Tuesday 26 September 2017

Review: Gender identity a key theme in story of torment

Luck Just Kissed You Hello, Project Arts Centre

'Amy Conroy's most compelling new play is not about the dying, it is about the living – about finding a way to live, about discovering who you really are'
'Amy Conroy's most compelling new play is not about the dying, it is about the living – about finding a way to live, about discovering who you really are'

Sophie Gorman

Big Ted Donovan is on his deathbed, a respirator keeping his heart beating. If he has much of a heart, that is. From the stories of those gathered at the hospital bed, it seems unlikely to be a big one.

This occasion does provide a final chance for resolution, for possible reconciliation. However, Amy Conroy's most compelling new play is not about the dying, it is about the living - about finding a way to live, about discovering who you really are.

Conroy plays Ted's son Mark, although Ted would know him as Laura, as he is transitioning from female to male because he has always known "my skin didn't fit". Mark has flown from England and is joined at the bedside by his gay twin brother Gary (Will O'Connell) and their best friend Sullivan (Mark Fitzgerald). Although Sullivan is not Ted's actual son, his relationship was much closer, Ted could accept him.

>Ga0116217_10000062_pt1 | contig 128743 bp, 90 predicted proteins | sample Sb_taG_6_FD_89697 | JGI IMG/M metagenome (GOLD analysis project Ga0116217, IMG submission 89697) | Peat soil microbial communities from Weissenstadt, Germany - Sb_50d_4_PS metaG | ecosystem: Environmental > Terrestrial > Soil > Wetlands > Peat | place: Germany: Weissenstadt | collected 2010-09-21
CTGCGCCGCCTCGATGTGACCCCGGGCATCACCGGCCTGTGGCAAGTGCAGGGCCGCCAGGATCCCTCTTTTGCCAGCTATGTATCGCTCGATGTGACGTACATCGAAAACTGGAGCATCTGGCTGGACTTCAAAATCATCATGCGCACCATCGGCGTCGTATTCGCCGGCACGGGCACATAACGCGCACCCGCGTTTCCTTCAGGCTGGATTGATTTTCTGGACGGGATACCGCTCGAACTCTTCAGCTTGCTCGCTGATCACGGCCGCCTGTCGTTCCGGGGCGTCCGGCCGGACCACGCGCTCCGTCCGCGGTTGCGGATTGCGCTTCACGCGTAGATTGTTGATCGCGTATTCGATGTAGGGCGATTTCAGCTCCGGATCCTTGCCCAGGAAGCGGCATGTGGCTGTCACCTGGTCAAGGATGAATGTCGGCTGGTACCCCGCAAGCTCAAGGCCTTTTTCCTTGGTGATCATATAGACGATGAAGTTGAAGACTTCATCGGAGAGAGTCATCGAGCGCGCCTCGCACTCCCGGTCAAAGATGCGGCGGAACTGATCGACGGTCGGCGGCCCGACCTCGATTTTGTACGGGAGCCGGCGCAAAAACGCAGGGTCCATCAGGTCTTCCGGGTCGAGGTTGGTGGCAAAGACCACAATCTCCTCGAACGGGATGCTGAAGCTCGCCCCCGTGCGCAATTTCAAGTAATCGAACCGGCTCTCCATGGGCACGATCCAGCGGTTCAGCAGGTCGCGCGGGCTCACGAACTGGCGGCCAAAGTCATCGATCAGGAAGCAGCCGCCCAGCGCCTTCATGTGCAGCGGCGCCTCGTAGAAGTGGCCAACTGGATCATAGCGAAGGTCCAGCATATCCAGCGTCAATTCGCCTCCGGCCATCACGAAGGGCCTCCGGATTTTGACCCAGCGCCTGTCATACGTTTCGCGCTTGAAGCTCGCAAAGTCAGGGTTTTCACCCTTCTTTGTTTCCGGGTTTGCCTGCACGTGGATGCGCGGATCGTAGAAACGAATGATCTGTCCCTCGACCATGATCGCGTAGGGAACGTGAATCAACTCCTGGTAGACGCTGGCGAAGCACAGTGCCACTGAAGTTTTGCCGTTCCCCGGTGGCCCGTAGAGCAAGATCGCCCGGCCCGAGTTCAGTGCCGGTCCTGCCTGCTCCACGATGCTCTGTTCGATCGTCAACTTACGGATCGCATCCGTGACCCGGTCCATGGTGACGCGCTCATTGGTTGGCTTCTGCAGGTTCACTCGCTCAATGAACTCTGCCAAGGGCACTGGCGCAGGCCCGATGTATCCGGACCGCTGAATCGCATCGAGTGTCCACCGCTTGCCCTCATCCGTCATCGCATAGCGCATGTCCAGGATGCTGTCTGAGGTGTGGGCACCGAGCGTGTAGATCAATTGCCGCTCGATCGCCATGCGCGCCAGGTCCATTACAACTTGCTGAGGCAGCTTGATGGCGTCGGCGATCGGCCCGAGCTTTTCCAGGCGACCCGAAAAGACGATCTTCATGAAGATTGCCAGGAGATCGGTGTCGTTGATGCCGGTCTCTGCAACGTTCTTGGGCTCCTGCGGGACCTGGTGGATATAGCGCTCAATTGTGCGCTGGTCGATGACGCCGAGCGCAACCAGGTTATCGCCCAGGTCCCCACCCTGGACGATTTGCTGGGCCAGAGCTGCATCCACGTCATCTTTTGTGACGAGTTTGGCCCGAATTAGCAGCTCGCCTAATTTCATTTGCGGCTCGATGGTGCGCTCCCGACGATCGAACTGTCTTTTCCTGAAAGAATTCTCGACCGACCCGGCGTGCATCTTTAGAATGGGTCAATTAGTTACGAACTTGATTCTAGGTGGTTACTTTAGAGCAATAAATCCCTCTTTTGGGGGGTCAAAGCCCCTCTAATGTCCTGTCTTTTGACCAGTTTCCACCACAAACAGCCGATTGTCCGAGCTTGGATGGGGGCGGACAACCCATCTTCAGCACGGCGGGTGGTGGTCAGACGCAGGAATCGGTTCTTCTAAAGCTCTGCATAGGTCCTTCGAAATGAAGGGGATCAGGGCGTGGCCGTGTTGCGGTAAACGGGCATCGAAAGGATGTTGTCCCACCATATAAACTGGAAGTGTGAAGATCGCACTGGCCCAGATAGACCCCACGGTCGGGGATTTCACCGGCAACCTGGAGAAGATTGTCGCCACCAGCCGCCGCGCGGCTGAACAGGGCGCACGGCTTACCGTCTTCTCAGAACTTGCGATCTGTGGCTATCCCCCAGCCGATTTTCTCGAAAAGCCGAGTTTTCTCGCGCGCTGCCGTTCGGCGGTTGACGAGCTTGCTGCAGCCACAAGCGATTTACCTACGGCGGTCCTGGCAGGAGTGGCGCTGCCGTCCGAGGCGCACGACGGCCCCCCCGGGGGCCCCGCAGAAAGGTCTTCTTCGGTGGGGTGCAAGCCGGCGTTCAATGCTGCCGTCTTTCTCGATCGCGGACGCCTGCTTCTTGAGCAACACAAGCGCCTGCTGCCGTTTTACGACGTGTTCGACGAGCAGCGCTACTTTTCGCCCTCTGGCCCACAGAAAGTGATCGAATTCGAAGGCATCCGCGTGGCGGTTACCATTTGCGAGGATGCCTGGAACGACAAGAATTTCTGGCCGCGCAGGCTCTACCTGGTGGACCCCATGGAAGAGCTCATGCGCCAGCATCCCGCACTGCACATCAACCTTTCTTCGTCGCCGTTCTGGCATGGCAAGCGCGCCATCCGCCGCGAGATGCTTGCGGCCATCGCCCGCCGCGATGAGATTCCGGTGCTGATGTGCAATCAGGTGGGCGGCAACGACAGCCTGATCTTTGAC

Loving

They all agree that they won't miss him, that Ted was never loving. Even Sullivan, who tries to defend him, to challenge their memories as being selective, admits this. And, in this dramatically heightened setting, they keep returning to one moment from childhood, a pivotal moment, a brutal moment.

It is viewed from different perspectives, initially depicted as a halcyon memory but gradually the protective layers are stripped back to reveal one person's harrowing truth.

Directed with great pace by Caitriona McLaughlin, there are moments of real humour, but everything is rooted in such pain from a life of denial. Father and son relations is certainly a theme and so is gender identity, but this is really about facing up to who we are.

Under three wide, harsh strip lights, the set has the coldness of an interrogation room. And in some ways this is an interrogation, Mark is putting himself in the spotlight and eventually only truth can emerge. For although this is a three-hander, it is very much one person's story and struggle.

This is the outing of internal torment and it is delivered in a mesmerising performance by Amy Conroy that seems ripped from her own innards.

Irish Independent

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